I am quoted several times in this article (in Danish) by Peter Svarre on Artificial Intelligence and copyrights. Who owns the AI images?
Here are some of the quotes in my translation from English to English:
And that brings us back to the question of who actually owns these AI-created images. Or actually, there are three questions:
- First, one might ask whether it’s even morally or legally okay to harvest billions of images from the internet, use them to train an artificial intelligence, and then make money selling access to that artificial intelligence.
- Second, many of those who have tried the systems are probably wondering whether they actually own the copyright to the images they have created.
- And finally, some companies are probably concerned that they may be infringing the copyright of others if they use images created by an artificial intelligence.
WHERE DO THE IMAGES COME FROM?
Our new creative helpers have become creative because they’ve been trained on billions of images from the internet. And it doesn’t matter which images we’re talking about. Some images are protected by copyright and can only be used to train an AI if the owner of the image has given explicit permission. Other images, however, are in the public domain or covered by Creative Commons licences, which allow a web crawler to “scrape” them to train an algorithm.
“There’s no human’s consciousness or creativity in these machines,” says Martin von Haller Grønbæk, a lawyer and digital copyright expert. “The artificial intelligences are trained on images, and if there were no images at the beginning that ordinary people had made, then nothing came out the other side. And so it’s debatable whether there’s copyright infringement when Dall-E and the others process these images. And there would be, for example, if they hacked a database and copied all the images. But if they are based on publicly available databases, then they have permission to use the images to train artificial intelligence, and then there is no copyright infringement.”
It is therefore also interesting that artists around the internet have started to criticise these systems because they can see how their own (copyrighted) images have very likely been used to train the artificial intelligences.
There are examples of images where the artist’s signature has been preserved and is being recreated when creating images in that artist’s style. And stories have been told of people who can recognise almost 1:1 a photograph they have taken. It’s not exactly identical, but so close to the original that it seems unlikely that the original hasn’t been used to train artificial intelligence.
The problem, of course, is that the original images are no longer present inside the artificial intelligences, so it can be incredibly difficult to prove outright copyright infringement. But if, down the road, cases emerge where it is quite clear that the artificial intelligences have been trained on copyrighted material (for example from Disney, Heinz or others with a strong interest in preserving their copyright), Martin von Haller Grønbæk could well imagine that legal action would be taken against the companies that developed the artificial intelligences.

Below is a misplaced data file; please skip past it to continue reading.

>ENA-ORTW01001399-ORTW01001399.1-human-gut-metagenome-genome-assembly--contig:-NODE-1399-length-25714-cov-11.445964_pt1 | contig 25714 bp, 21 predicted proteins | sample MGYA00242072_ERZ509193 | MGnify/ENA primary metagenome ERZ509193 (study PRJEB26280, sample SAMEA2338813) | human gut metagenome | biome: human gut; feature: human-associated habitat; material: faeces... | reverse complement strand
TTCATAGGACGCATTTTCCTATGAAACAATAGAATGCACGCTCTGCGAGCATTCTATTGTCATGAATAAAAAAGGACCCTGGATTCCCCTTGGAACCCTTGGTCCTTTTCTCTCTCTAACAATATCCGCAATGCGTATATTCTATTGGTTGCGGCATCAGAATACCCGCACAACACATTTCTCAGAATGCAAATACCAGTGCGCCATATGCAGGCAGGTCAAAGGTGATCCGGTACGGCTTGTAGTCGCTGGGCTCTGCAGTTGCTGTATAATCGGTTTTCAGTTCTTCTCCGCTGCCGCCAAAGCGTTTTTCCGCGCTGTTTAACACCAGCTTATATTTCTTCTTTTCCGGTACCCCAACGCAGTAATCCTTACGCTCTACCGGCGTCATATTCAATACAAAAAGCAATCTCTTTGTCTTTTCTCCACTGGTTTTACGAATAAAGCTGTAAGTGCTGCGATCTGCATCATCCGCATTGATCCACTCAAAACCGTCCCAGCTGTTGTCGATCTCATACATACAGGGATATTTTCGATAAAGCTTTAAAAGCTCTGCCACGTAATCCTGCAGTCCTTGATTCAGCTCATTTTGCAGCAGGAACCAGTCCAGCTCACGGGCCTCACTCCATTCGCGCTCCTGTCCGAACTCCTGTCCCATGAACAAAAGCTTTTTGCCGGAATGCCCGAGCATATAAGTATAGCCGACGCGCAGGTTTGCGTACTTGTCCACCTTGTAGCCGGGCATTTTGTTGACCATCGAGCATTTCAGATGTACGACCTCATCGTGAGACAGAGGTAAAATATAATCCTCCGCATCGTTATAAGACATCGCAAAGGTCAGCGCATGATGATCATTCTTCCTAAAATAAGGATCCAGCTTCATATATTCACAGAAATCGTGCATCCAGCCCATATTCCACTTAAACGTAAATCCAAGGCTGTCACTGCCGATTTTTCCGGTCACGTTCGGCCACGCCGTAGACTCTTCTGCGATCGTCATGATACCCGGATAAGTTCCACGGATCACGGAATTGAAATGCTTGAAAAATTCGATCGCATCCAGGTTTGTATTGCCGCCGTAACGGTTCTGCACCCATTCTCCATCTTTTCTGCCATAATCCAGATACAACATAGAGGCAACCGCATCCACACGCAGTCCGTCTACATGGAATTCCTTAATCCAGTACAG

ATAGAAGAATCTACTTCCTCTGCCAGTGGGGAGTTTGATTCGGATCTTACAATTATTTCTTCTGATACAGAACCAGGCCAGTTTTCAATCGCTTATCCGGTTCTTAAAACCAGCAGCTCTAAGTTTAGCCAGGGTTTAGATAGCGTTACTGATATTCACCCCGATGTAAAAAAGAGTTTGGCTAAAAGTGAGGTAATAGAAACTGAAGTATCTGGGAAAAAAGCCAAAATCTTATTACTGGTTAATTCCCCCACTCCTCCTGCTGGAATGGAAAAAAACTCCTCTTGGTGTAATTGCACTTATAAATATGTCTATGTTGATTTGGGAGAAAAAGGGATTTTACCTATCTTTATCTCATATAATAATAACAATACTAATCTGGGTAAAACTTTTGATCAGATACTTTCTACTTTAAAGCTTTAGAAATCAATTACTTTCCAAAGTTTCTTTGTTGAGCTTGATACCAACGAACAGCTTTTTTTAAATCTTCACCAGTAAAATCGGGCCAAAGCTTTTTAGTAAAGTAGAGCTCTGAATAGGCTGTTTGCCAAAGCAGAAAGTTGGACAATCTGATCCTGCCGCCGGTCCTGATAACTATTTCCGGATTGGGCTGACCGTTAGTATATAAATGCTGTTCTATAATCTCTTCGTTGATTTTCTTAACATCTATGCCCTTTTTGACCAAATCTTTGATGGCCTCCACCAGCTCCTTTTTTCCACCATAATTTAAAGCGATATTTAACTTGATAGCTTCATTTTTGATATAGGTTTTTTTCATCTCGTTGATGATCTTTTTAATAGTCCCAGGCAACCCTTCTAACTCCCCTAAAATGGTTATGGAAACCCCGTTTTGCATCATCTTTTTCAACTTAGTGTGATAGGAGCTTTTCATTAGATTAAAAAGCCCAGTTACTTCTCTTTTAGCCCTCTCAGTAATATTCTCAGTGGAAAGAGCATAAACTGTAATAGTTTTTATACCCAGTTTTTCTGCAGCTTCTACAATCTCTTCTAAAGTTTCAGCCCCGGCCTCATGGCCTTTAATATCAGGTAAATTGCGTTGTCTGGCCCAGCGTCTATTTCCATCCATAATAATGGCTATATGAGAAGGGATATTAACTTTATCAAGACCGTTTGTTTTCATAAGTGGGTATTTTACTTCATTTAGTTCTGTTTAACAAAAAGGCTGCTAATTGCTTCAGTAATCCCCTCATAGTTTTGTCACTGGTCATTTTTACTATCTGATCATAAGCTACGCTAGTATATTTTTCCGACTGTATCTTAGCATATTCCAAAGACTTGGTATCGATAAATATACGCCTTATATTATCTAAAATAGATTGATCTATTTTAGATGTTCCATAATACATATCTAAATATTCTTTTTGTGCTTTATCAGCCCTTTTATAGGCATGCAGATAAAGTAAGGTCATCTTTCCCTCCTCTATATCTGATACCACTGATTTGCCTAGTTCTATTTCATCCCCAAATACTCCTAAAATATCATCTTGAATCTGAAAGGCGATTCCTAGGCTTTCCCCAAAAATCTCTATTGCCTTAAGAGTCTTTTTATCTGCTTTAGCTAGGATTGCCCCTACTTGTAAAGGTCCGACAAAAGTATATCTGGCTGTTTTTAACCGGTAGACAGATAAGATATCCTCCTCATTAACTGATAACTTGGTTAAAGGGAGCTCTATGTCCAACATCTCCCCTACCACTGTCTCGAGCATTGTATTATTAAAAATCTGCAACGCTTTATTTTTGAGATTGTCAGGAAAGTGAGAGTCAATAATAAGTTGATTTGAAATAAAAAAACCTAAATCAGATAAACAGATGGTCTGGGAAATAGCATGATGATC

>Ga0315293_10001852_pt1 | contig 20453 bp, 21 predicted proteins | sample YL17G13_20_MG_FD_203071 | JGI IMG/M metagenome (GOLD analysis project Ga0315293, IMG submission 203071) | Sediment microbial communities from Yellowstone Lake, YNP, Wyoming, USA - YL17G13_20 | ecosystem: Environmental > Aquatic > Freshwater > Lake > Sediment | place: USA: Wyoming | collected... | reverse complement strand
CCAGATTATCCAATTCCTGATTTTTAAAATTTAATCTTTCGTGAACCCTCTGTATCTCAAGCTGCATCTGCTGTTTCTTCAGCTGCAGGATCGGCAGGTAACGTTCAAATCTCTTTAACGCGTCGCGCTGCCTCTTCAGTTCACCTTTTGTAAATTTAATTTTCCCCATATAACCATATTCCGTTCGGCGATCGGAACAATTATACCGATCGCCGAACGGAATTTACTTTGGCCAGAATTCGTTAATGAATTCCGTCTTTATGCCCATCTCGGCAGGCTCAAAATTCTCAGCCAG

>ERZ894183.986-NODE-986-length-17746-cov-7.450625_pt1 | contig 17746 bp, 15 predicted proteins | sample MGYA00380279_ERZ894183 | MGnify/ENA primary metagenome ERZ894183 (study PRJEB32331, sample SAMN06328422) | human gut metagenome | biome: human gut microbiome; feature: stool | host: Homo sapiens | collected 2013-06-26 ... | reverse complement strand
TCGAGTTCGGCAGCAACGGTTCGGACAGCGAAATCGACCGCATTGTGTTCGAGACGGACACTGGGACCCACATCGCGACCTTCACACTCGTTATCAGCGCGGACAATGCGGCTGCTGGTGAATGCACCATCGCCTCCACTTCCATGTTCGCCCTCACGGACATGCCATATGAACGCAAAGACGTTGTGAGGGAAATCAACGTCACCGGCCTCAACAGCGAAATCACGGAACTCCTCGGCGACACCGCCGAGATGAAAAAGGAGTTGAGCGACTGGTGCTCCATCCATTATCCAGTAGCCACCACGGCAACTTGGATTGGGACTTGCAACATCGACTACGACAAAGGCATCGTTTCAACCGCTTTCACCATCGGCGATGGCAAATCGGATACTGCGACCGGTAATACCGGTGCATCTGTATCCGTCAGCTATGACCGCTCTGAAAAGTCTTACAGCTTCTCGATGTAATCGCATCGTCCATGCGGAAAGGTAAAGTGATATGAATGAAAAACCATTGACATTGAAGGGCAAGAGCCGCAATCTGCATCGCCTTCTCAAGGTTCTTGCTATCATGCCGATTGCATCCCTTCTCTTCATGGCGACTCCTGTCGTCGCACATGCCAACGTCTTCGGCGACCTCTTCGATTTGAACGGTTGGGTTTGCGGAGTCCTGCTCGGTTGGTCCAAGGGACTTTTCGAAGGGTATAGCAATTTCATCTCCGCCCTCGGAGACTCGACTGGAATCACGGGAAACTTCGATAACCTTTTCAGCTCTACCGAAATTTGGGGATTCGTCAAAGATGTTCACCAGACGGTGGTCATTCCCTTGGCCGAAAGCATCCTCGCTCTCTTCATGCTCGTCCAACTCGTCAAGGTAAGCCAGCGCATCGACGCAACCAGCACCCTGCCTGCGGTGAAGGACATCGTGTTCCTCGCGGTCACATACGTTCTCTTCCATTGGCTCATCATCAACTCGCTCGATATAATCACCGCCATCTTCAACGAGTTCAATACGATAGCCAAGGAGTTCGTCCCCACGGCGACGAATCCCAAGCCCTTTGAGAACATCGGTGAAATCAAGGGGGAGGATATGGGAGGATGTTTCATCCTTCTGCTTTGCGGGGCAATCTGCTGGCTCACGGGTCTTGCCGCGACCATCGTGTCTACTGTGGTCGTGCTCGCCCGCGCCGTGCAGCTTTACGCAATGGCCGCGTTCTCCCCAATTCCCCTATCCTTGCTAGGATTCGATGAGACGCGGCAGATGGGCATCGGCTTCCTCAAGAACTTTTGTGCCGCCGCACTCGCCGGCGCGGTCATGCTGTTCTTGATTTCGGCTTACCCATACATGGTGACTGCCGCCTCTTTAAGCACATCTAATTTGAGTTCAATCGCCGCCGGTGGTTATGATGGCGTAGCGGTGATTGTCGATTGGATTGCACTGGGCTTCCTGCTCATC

DO YOU OWN THE IMAGES YOU’VE CREATED WITH AN ARTIFICIAL INTELLIGENCE?
I’ve had a paid subscription to Midjourney for a little over a month and have generated a couple of hundred images, and all these images feel like my images. I may have only provided a few words while the artificial intelligence did all the rough work, but they still feel like my unique creations. And I’m confirmed if I go and read Midjourney’s Terms of Service, which says: “Subject to the above license, you own all Assets you create with the Services.”
But that promised ownership is bullshit, say both von Haller and Jonathan Løw. You can’t own something created by a machine. Indeed, copyright can only be granted to humans, and a machine cannot create a work and then assign copyright to a human.
In the US, there have been several cases where artists have created generative art using artificial intelligence, and in almost all cases the US Copyright Office refuses to grant the artists copyright in the work. A few years ago there was even a case where a monkey had taken a selfie and this photograph could not be copyrighted either because it was not taken by a human.
WHO OWNS THE IMAGE?
Martin von Haller has heard the question many times before when it comes to AI-created images: ‘Who owns the image?’ he asks, continuing: ‘I guess you’d have to say that nobody does, because it’s generated by an AI, and so under copyright law nobody can get the copyright. But if the person using the AI service, or the service itself, can be said to have a verifiable creative part in the creation of the individual AI-generated work, then you can start talking about independent copyright protection. But this requires a thorough understanding of the AI service in question, the underlying algorithm and the user’s interaction with it, for example by establishing criteria and parameters.”